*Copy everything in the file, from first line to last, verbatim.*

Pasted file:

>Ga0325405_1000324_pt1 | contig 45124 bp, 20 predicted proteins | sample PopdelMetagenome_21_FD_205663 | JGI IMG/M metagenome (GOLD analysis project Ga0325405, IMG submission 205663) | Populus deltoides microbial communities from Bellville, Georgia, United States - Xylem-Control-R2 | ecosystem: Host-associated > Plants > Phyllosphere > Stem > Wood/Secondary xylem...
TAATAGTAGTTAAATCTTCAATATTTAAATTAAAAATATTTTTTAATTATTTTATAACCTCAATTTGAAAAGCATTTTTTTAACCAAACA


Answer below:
>Ga0325405_1000324_pt1 | contig 45124 bp, 20 predicted proteins | sample PopdelMetagenome_21_FD_205663 | JGI IMG/M metagenome (GOLD analysis project Ga0325405, IMG submission 205663) | Populus deltoides microbial communities from Bellville, Georgia, United States - Xylem-Control-R2 | ecosystem: Host-associated > Plants > Phyllosphere > Stem > Wood/Secondary xylem...
TAATAGTAGTTAAATCTTCAATATTTAAATTAAAAATATTTTTTAATTATTTTATAACCTCAATTTGAAAAGCATTTTTTTAACCAAACA